Obama’s Other Secret War…in Somalia
The Obama administration is violating international law and United Nations resolutions in conducting its largely secret war in Somalia.
At Foreign Policy, Colum Lynch writes that, “the Obama administration earlier this year expanded its secret war in Somalia, stepping up assistance for federal and regional Somali intelligence agencies that are allied against the country’s Islamist insurgency” in “a move that’s not only violating the terms of an international arms embargo,” but may also be emboldening al-Shabab.
This is not exactly news. In a number of articles in 2011, The Nation‘s Jeremy Scahill uncovered Obama’s secret war, which included secret prisons run by CIA proxies, harsh interrogations, and directing funding and training of unscrupulous militants, many of whom were former (and current?) warlords. The “counter-terrorism” effort in Somalia also included “targeted strikes by U.S. Special Operations forces, drone attacks and expanded surveillance operations.
Scahill noted “U.S. policy on Somalia [since "Black Hawk Down"] has been marked by neglect, miscalculation and failed attempts to use warlords to build indigenous counterterrorism capacity, many of which have backfired dramatically.”
At times, largely because of abuses committed by Somali militias the CIA has supported, U.S. policy has strengthened the hand of the very groups it purports to oppose and inadvertently aided the rise of militant groups, including the Shabab. Many Somalis viewed the Islamic movement known as the Islamic Courts Union, which defeated the CIA’s warlords in Mogadishu in 2006, as a stabilizing, albeit ruthless, force. The ICU was dismantled in a US-backed Ethiopian invasion in 2007. Over the years, a series of weak Somali administrations have been recognized by the United States and other powers as Somalia’s legitimate government. Ironically, its current president is a former leader of the ICU.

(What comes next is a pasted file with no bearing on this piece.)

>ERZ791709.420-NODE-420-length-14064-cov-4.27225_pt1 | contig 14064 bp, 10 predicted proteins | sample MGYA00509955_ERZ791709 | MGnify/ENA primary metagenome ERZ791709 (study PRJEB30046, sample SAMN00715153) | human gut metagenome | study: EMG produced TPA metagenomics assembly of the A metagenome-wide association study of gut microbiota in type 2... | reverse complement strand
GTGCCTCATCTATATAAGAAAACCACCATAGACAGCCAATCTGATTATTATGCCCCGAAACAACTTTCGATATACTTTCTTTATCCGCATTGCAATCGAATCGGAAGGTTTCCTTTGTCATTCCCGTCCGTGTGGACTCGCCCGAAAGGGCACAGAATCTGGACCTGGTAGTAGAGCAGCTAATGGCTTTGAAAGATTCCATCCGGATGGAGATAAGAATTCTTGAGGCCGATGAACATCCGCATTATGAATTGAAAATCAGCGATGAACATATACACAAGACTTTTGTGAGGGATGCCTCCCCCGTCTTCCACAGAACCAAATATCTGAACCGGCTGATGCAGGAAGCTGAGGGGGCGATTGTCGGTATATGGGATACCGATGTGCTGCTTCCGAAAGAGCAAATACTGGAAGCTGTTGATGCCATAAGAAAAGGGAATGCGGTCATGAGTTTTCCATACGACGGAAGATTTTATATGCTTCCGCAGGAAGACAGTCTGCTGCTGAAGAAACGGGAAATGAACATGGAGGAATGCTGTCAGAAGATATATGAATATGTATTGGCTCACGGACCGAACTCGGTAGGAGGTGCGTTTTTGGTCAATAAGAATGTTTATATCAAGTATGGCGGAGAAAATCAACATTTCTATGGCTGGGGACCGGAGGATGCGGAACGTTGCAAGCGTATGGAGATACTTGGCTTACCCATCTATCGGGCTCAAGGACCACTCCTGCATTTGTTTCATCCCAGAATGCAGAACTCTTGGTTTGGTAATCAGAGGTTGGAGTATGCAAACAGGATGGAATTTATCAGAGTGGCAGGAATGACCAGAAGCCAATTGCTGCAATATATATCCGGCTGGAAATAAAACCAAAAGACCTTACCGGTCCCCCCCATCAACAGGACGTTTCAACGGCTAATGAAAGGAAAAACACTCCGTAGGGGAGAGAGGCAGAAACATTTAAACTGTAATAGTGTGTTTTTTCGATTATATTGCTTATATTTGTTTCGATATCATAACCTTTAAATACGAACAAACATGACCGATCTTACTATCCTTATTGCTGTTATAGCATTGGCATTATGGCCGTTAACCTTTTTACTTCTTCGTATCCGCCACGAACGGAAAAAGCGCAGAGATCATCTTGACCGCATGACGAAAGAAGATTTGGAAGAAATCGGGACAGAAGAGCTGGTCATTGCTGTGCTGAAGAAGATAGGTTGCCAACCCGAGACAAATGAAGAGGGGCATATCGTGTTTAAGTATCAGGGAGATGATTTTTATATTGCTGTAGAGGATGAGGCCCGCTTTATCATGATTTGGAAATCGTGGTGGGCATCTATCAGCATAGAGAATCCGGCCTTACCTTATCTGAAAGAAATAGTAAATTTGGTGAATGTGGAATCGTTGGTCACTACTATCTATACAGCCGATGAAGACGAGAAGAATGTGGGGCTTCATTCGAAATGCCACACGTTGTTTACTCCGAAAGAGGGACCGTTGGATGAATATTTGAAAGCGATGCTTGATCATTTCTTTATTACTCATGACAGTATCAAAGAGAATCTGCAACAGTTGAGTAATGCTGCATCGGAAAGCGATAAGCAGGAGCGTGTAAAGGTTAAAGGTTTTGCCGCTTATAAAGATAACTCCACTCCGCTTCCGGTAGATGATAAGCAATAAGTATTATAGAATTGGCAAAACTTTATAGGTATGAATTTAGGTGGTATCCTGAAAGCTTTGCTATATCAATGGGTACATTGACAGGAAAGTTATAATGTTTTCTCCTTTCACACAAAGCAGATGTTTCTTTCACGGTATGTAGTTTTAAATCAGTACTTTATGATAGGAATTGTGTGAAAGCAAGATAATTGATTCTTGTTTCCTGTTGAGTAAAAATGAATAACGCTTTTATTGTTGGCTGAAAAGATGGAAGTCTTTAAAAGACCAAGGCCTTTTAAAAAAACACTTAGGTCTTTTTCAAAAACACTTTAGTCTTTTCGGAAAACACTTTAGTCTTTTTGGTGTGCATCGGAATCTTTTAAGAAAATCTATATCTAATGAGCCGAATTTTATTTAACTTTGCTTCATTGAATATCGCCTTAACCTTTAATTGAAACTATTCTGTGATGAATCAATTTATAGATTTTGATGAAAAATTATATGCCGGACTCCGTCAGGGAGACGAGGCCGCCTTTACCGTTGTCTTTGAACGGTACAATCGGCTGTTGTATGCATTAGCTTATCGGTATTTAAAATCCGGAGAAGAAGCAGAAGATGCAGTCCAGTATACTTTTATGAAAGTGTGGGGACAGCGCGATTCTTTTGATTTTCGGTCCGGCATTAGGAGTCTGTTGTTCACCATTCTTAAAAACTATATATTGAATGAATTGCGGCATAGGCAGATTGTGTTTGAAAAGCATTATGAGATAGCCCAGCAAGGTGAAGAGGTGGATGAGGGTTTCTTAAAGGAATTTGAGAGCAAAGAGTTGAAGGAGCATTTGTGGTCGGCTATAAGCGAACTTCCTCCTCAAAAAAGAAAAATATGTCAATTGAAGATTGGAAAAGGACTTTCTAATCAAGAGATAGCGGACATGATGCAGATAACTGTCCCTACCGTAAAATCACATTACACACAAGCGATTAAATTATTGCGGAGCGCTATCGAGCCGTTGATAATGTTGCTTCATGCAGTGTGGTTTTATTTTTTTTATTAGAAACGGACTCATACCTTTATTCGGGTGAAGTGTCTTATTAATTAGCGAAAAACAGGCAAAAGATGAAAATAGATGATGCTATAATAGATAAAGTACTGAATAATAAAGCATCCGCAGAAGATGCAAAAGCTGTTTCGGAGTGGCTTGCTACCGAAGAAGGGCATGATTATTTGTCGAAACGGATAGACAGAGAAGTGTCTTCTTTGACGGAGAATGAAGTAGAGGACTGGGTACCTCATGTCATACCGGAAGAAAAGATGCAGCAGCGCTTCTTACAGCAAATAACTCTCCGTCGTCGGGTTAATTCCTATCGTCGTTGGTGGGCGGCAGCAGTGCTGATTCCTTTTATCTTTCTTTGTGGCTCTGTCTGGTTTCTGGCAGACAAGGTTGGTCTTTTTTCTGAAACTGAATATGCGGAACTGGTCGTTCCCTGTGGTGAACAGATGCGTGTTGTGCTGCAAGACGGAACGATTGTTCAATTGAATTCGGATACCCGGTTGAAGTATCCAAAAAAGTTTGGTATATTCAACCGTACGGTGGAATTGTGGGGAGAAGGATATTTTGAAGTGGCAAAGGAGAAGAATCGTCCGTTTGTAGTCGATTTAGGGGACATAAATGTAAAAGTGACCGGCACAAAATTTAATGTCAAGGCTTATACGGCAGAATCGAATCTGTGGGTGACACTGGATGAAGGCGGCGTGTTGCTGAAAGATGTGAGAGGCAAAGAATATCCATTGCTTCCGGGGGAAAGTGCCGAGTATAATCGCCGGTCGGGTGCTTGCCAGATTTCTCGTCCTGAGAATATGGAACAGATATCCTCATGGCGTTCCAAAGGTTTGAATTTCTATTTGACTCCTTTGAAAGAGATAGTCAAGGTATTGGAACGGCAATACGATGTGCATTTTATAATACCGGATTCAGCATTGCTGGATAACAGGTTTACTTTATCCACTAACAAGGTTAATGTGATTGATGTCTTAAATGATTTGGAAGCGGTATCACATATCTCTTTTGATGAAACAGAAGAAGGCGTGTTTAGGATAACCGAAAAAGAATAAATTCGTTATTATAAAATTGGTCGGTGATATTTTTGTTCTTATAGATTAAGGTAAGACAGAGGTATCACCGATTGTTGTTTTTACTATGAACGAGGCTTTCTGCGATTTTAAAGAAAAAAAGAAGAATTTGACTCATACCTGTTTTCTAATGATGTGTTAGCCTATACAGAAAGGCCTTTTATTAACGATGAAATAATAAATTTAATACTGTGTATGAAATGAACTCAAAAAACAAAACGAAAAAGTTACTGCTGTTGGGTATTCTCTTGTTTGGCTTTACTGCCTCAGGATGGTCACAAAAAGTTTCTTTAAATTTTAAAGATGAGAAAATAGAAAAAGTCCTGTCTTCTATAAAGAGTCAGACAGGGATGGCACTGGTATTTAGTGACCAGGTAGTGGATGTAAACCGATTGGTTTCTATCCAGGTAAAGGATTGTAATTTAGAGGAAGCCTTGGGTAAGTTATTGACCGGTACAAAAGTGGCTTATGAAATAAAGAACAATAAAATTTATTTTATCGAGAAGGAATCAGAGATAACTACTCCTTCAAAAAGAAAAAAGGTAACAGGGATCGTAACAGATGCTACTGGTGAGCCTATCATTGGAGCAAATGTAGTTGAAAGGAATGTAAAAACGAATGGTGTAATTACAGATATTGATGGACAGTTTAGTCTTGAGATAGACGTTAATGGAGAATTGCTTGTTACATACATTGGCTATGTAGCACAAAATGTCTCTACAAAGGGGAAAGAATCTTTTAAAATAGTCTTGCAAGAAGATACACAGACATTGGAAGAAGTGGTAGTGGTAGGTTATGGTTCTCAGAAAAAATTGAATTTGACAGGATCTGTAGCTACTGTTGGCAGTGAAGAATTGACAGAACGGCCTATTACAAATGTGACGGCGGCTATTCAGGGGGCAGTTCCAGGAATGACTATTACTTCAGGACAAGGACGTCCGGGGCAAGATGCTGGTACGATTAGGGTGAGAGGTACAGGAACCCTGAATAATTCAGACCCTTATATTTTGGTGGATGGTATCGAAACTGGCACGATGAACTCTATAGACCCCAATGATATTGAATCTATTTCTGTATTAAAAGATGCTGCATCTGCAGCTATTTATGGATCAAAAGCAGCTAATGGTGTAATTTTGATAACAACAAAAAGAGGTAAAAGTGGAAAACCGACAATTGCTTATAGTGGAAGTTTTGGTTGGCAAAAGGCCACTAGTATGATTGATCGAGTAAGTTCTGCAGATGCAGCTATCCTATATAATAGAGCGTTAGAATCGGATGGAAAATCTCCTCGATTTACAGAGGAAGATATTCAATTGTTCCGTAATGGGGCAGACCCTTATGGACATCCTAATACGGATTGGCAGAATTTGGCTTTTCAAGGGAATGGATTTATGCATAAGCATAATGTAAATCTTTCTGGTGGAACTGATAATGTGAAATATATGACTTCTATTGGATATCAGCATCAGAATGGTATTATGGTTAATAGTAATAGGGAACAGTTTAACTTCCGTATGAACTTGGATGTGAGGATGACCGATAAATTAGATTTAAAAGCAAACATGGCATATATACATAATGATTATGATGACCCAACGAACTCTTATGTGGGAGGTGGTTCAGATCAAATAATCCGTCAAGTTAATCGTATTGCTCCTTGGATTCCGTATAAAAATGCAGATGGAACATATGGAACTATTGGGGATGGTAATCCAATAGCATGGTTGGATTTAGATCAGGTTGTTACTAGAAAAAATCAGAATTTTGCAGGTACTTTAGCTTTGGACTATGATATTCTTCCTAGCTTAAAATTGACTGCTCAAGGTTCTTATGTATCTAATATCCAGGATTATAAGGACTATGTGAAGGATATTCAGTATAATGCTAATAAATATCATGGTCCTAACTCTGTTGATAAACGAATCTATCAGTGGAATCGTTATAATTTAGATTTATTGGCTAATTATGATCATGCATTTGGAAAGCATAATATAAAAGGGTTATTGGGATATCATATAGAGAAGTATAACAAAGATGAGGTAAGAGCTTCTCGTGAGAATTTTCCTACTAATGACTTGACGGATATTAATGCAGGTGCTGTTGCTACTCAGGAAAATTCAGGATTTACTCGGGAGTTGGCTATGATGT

Emphasis mine. The fact that U.S. policy in the past has demonstrably strengthened the supposed militant threat is incredibly important, especially in today’s scenario where we are repeating those same mistakes.
Al-Shabab “poses no direct threat to the security of the United States,” Malou Innocent, Foreign Policy Analyst at the Cato Institute wrote last year. “However, exaggerated claims about the specter of al Qaeda could produce policy decisions that exacerbate a localized, regional problem into a global one.”
Even the Obama administration has quietly acknowledged the fact that military involvement in Somalia may create more problems than it solves, with one administration official telling the Washington Post back in 2011 there is a “concern that a broader campaign could turn al-Shabab from a regional menace into an adversary determined to carry out attacks on U.S. soil.”
Al-Shabab was nothing until the U.S. decided to flood Somalia with drones, special operations forces, proxy warriors and CIA foot soldiers. Then al-Qaeda’s number 1, Ayman al-Zawahiri, saw the attention they were paid and decided to formally welcome them into the al-Qaeda club. A sign of weak desperation no doubt, but also a sign of getting exactly the opposite set of consequences intended.
But the reality blowback still fails to render the appropriate consideration in the halls of power in Washington. Beyond the backwards strategy in Somalia, the ongoing secret war there should – but doesn’t – bring up other questions about the ability of President Obama to wage covert wars without the consent of the people or Congress and to knowingly flout international law with impunity.